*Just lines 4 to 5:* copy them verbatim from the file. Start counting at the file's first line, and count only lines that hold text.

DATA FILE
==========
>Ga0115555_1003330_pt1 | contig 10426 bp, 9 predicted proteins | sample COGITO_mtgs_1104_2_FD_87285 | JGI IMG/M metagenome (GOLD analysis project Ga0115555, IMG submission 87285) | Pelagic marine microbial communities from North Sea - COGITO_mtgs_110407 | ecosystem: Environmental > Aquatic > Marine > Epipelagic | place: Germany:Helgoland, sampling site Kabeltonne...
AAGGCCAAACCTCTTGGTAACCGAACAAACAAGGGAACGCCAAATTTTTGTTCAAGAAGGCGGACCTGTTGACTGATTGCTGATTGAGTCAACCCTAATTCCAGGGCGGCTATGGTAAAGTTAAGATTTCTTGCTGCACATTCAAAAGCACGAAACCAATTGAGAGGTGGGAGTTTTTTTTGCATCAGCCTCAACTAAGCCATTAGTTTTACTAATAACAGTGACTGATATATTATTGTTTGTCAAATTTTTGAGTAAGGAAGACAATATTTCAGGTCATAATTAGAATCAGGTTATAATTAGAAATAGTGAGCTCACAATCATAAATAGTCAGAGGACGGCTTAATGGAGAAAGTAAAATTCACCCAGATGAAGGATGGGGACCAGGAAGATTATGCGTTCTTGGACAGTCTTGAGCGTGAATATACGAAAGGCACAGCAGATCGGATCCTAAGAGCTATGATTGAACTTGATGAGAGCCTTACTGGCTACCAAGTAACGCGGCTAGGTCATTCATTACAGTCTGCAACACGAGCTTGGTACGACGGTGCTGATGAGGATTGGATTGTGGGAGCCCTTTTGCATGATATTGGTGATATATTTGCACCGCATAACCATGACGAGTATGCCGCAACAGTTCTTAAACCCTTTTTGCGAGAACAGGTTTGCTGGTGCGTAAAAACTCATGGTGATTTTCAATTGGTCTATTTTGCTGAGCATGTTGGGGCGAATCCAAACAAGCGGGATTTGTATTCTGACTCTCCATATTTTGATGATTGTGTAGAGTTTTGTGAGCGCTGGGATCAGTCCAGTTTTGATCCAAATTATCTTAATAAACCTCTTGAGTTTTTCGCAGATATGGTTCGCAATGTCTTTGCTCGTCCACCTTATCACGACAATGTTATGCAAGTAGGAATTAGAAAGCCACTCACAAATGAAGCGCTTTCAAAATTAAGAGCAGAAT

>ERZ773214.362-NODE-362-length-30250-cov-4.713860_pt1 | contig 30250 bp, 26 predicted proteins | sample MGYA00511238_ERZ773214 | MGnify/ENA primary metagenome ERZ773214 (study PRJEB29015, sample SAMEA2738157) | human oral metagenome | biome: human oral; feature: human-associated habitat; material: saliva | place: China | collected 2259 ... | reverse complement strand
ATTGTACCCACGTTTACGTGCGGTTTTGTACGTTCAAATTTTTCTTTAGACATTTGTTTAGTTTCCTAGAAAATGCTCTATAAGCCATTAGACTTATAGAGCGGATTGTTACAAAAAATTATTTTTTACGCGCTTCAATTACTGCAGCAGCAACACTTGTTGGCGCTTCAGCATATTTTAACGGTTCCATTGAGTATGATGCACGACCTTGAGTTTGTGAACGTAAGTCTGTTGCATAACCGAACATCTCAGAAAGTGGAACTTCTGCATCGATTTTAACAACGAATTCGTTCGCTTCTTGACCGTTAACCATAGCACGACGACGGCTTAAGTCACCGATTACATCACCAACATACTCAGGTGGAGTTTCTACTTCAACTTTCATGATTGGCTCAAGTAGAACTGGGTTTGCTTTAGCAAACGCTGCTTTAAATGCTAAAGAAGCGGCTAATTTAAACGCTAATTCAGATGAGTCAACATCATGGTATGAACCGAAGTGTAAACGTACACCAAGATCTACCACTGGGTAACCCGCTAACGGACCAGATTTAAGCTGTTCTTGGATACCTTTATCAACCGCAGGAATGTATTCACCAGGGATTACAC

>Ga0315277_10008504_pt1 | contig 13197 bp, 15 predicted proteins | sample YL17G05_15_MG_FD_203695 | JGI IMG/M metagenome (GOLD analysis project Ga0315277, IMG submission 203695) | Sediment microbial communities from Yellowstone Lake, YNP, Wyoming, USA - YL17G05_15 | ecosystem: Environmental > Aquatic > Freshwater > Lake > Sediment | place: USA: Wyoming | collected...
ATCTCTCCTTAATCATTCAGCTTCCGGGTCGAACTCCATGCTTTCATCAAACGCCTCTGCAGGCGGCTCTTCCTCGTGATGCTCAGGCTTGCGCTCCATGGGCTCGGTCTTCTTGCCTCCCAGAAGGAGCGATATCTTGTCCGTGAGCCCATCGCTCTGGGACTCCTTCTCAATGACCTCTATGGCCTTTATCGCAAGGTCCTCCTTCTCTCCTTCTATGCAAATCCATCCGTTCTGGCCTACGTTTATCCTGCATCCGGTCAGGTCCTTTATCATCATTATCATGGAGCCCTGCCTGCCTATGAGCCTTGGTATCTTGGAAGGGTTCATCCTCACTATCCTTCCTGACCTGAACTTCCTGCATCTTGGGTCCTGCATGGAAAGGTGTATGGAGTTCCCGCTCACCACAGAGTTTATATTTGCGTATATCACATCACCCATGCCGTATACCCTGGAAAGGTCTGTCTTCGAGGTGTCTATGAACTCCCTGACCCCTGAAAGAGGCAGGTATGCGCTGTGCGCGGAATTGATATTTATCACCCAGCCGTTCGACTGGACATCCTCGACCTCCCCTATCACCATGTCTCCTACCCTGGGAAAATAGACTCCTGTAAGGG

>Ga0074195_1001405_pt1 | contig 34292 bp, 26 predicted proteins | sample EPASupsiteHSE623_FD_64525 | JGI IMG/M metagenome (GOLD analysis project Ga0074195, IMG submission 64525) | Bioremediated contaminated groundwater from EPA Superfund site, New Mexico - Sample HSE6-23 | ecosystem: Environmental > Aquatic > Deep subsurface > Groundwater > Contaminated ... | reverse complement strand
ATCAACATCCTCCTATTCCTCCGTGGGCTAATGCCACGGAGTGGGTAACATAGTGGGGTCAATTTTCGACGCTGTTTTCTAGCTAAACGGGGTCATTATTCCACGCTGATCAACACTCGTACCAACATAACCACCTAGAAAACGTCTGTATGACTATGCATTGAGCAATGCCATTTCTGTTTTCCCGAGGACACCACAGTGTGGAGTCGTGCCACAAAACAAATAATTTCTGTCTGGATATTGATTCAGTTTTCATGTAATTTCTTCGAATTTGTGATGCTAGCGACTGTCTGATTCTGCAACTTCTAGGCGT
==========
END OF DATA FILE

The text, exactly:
ATTGTACCCACGTTTACGTGCGGTTTTGTACGTTCAAATTTTTCTTTAGACATTTGTTTAGTTTCCTAGAAAATGCTCTATAAGCCATTAGACTTATAGAGCGGATTGTTACAAAAAATTATTTTTTACGCGCTTCAATTACTGCAGCAGCAACACTTGTTGGCGCTTCAGCATATTTTAACGGTTCCATTGAGTATGATGCACGACCTTGAGTTTGTGAACGTAAGTCTGTTGCATAACCGAACATCTCAGAAAGTGGAACTTCTGCATCGATTTTAACAACGAATTCGTTCGCTTCTTGACCGTTAACCATAGCACGACGACGGCTTAAGTCACCGATTACATCACCAACATACTCAGGTGGAGTTTCTACTTCAACTTTCATGATTGGCTCAAGTAGAACTGGGTTTGCTTTAGCAAACGCTGCTTTAAATGCTAAAGAAGCGGCTAATTTAAACGCTAATTCAGATGAGTCAACATCATGGTATGAACCGAAGTGTAAACGTACACCAAGATCTACCACTGGGTAACCCGCTAACGGACCAGATTTAAGCTGTTCTTGGATACCTTTATCAACCGCAGGAATGTATTCACCAGGGATTACAC

>Ga0315277_10008504_pt1 | contig 13197 bp, 15 predicted proteins | sample YL17G05_15_MG_FD_203695 | JGI IMG/M metagenome (GOLD analysis project Ga0315277, IMG submission 203695) | Sediment microbial communities from Yellowstone Lake, YNP, Wyoming, USA - YL17G05_15 | ecosystem: Environmental > Aquatic > Freshwater > Lake > Sediment | place: USA: Wyoming | collected...